3. Christensen RN, Weinstein M, Tassava RA: Fibroblast growth factors in regenerating limbs of Ambystoma: cloning and semi-quantitative RT-PCR expression studies. J Exp Zool. 2001, 290: 529-540. 10.1002/jez.1097.View ArticlePubMedGoogle Scholar
  4. Christensen RN, Weinstein M, Tassava RA: Expression of fibroblast growth factors 4, 8, and 10 in limbs, flanks, and blastemas of Ambystoma. Dev Dyn. 2002, 223: 193-203. 10.1002/dvdy.10049.View ArticlePubMedGoogle Scholar
  5. Endo T, Bryant SV, Gardiner DM: A stepwise model system for limb regeneration. Dev Biol. 2004, 270: 135-145. 10.1016/j.ydbio.2004.02.016.View ArticlePubMedGoogle Scholar
  6. Kumar A, Velloso CP, Imokawa Y, Brockes JP: The regenerative plasticity of isolated urodele myofibers and its dependence on MSX1. PLoS Biol. 2004, 2: E218-10.1371/journal.pbio.0020218.PubMed CentralView ArticlePubMedGoogle Scholar
  7. Mercader N, Tanaka EM, Torres M: Proximodistal identity during vertebrate limb regeneration is regulated by Meis homeodomain proteins. Development. 2005, 132: 4131-4142. 10.1242/dev.01976.View ArticlePubMedGoogle Scholar
  8. Schnapp E, Kragl M, Rubin L, Tanaka EM: Hedgehog signaling controls dorsoventral patterning, blastema cell proliferation and cartilage induction during axolotl tail regeneration. Development. 2005, 132: 3243-3253. 10.1242/dev.01906.View ArticlePubMedGoogle Scholar
  9. Levesque M, Gatien S, Finnson K, Desmeules S, Villiard E, Pilote M, Philip A, Roy S: Transforming growth factor: beta signaling is essential for limb regeneration in axolotls. PLoS ONE. 2007, 2: e1227-10.1371/journal.pone.0001227.PubMed CentralView ArticlePubMedGoogle Scholar
  10. Satoh A, Gardiner DM, Bryant SV, Endo T: Nerve-induced ectopic limb blastemas in the axolotl are equivalent to amputation-induced blastemas. Dev Biol. 2007, 312: 231-244. 10.1016/j.ydbio.2007.09.021.View ArticlePubMedGoogle Scholar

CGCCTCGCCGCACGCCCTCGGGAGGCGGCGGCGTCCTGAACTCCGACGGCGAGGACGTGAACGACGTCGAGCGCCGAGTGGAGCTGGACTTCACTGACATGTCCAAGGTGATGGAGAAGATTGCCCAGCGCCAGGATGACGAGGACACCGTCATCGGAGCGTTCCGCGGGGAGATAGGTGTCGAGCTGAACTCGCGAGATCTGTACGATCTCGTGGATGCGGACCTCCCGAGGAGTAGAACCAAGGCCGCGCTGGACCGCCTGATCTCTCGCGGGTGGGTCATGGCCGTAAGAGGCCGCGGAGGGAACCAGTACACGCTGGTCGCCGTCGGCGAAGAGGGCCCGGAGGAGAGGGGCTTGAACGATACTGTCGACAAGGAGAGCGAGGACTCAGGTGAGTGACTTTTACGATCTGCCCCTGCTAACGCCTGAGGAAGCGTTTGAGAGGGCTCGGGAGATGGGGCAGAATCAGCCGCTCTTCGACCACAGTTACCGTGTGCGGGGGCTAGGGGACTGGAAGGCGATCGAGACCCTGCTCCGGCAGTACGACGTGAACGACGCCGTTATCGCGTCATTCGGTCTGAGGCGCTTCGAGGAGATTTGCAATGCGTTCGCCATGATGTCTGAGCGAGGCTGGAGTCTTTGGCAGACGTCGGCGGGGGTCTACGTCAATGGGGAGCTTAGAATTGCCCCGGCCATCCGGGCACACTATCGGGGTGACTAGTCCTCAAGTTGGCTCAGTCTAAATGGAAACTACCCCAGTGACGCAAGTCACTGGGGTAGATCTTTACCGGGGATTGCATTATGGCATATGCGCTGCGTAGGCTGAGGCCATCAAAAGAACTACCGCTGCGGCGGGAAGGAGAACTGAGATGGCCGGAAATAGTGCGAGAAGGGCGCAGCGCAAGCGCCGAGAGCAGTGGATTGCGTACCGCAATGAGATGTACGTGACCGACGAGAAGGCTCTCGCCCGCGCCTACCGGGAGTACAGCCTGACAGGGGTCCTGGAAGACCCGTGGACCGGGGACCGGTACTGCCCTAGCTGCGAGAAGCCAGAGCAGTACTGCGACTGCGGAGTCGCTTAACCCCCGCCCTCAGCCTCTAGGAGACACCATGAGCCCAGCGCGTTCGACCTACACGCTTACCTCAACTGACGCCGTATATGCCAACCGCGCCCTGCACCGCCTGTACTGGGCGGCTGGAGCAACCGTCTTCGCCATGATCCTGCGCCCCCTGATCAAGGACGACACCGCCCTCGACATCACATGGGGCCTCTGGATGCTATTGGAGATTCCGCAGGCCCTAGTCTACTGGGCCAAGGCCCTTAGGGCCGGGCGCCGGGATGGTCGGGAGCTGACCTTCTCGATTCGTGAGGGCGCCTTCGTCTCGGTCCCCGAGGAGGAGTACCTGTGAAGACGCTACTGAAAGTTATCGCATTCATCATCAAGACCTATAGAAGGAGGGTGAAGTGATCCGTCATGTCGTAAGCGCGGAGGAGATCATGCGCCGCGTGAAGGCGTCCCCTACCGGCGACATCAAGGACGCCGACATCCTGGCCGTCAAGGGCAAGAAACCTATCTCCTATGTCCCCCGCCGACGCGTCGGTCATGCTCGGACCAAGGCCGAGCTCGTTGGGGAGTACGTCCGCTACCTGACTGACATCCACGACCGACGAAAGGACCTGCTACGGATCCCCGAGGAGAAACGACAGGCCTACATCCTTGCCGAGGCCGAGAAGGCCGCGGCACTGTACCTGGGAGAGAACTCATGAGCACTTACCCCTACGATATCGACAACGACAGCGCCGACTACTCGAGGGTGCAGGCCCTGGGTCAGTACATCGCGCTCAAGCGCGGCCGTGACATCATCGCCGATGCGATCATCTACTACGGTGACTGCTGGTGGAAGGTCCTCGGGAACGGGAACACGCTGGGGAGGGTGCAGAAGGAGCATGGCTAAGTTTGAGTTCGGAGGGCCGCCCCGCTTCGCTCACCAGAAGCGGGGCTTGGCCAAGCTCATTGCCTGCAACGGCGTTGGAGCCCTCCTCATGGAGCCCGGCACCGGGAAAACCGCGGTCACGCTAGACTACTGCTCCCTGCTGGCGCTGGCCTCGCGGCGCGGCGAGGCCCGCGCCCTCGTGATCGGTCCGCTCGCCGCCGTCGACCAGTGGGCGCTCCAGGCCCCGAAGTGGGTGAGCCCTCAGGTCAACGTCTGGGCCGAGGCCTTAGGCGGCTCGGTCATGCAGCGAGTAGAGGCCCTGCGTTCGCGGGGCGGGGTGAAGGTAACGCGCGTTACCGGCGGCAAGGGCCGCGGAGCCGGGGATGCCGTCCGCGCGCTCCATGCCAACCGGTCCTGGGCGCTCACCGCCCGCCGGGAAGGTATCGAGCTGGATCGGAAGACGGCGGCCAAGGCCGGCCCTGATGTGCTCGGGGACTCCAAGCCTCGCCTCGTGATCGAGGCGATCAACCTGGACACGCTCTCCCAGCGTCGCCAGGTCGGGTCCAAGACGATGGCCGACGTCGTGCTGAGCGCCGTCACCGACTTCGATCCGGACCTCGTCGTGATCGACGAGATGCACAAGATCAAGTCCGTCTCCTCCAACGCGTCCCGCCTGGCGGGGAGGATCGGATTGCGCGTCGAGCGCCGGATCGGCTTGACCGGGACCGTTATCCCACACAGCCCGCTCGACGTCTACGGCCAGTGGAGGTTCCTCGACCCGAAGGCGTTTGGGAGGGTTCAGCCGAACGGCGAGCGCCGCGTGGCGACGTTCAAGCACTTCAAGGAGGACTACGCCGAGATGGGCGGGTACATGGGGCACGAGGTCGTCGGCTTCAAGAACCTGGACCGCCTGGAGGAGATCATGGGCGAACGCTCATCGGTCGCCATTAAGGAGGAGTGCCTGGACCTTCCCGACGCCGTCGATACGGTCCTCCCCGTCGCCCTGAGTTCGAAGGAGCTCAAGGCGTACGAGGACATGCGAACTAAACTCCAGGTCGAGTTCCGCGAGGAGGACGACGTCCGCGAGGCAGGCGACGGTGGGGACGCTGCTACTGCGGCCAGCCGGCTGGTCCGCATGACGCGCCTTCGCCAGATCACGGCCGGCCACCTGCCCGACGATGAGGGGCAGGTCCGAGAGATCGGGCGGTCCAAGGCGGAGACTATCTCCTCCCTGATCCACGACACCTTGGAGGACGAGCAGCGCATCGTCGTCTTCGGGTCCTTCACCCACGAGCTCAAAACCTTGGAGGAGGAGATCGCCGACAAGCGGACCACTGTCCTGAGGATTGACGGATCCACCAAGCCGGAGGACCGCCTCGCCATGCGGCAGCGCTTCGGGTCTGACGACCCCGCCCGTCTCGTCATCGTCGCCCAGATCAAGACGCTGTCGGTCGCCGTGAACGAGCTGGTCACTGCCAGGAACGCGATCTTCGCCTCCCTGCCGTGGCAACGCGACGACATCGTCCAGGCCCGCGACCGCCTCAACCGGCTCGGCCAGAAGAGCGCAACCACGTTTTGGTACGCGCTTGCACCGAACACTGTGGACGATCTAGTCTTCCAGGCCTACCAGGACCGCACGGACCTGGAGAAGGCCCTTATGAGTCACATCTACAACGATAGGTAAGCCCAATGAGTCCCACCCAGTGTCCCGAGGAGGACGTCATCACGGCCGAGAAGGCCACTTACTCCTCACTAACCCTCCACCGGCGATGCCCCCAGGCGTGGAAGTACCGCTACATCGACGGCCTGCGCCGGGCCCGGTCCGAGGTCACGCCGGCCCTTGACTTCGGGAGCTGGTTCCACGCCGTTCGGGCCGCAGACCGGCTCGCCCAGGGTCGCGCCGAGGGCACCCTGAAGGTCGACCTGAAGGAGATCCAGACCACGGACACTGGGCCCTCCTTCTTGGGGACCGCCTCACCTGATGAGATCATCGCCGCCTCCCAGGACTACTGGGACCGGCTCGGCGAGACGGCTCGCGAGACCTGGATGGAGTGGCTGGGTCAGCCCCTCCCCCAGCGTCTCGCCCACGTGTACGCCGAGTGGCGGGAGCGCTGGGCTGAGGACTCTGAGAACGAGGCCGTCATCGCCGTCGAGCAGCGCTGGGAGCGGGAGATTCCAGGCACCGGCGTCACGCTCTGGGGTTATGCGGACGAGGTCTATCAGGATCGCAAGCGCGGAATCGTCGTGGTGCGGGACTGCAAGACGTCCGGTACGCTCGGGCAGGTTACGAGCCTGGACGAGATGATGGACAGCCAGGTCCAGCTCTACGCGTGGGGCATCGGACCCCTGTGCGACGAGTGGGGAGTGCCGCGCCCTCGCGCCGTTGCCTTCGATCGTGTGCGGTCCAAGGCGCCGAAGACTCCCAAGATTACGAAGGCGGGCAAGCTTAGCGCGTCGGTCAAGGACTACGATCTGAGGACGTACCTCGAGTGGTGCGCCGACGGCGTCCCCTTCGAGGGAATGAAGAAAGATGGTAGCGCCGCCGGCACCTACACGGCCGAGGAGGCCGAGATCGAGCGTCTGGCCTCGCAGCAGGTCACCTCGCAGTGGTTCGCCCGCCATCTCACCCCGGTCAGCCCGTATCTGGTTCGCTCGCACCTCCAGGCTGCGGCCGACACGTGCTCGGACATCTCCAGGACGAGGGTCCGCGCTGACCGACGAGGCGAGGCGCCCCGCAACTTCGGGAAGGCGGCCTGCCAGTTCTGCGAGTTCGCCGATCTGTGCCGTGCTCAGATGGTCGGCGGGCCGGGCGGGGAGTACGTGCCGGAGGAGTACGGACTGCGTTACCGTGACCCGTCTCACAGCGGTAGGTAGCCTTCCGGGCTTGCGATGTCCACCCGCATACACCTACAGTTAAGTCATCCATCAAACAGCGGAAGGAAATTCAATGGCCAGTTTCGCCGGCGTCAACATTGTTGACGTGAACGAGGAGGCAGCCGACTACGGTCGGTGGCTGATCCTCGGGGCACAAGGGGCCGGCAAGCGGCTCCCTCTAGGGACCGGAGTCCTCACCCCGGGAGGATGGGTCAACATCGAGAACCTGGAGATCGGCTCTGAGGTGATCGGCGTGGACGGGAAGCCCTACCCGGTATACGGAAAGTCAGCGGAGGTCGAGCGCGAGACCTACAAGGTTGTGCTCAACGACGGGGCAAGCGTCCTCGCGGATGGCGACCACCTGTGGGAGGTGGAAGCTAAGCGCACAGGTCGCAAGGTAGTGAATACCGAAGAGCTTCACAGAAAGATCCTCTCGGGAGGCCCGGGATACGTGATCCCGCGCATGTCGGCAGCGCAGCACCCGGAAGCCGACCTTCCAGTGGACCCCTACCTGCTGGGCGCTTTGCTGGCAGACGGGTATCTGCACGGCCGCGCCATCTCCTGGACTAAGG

11. Satoh A, Graham GM, Bryant SV, Gardiner DM: Neurotrophic regulation of epidermal dedifferentiation during wound healing and limb regeneration in the axolotl (Ambystoma mexicanum). Dev Biol. 2008, 319: 321-335. 10.1016/j.ydbio.2008.04.030.View ArticlePubMedGoogle Scholar
  12. Theodosiou M, Monaghan JR, Spencer ML, Voss SR, Noonan DJ: Isolation and characterization of axolotl NPDC-1 and its effects on retinoic acid receptor signaling. Comp Biochem Physiol B Biochem Mol Biol. 2007, 147: 260-270. 10.1016/j.cbpb.2007.01.008.PubMed CentralView ArticlePubMedGoogle Scholar
  13. Villiard E, Brinkmann H, Moiseeva O, Mallette FA, Ferbeyre G, Roy S: Urodele p53 tolerates amino acid changes found in p53 variants linked to human cancer. BMC Evol Biol. 2007, 7: 180-10.1186/1471-2148-7-180.PubMed CentralView ArticlePubMedGoogle Scholar
  14. Ghosh S, Roy S, Seguin C, Bryant SV, Gardiner DM: Analysis of the expression and function of Wnt-5a and Wnt-5b in developing and regenerating axolotl (Ambystoma mexicanum) limbs. Dev Growth Differ. 2008, 50: 289-297.View ArticlePubMedGoogle Scholar
  15. Todd TJ: On the process of reproduction of the members of the aquatic salamander. J Sci Lit Arts. 1823, 16: 84-96.Google Scholar
  16. Singer M: The influence of the nerve in regeneration of the amphibian extremity. Q Rev Biol. 1952, 27: 169-200. 10.1086/398873.View ArticlePubMedGoogle Scholar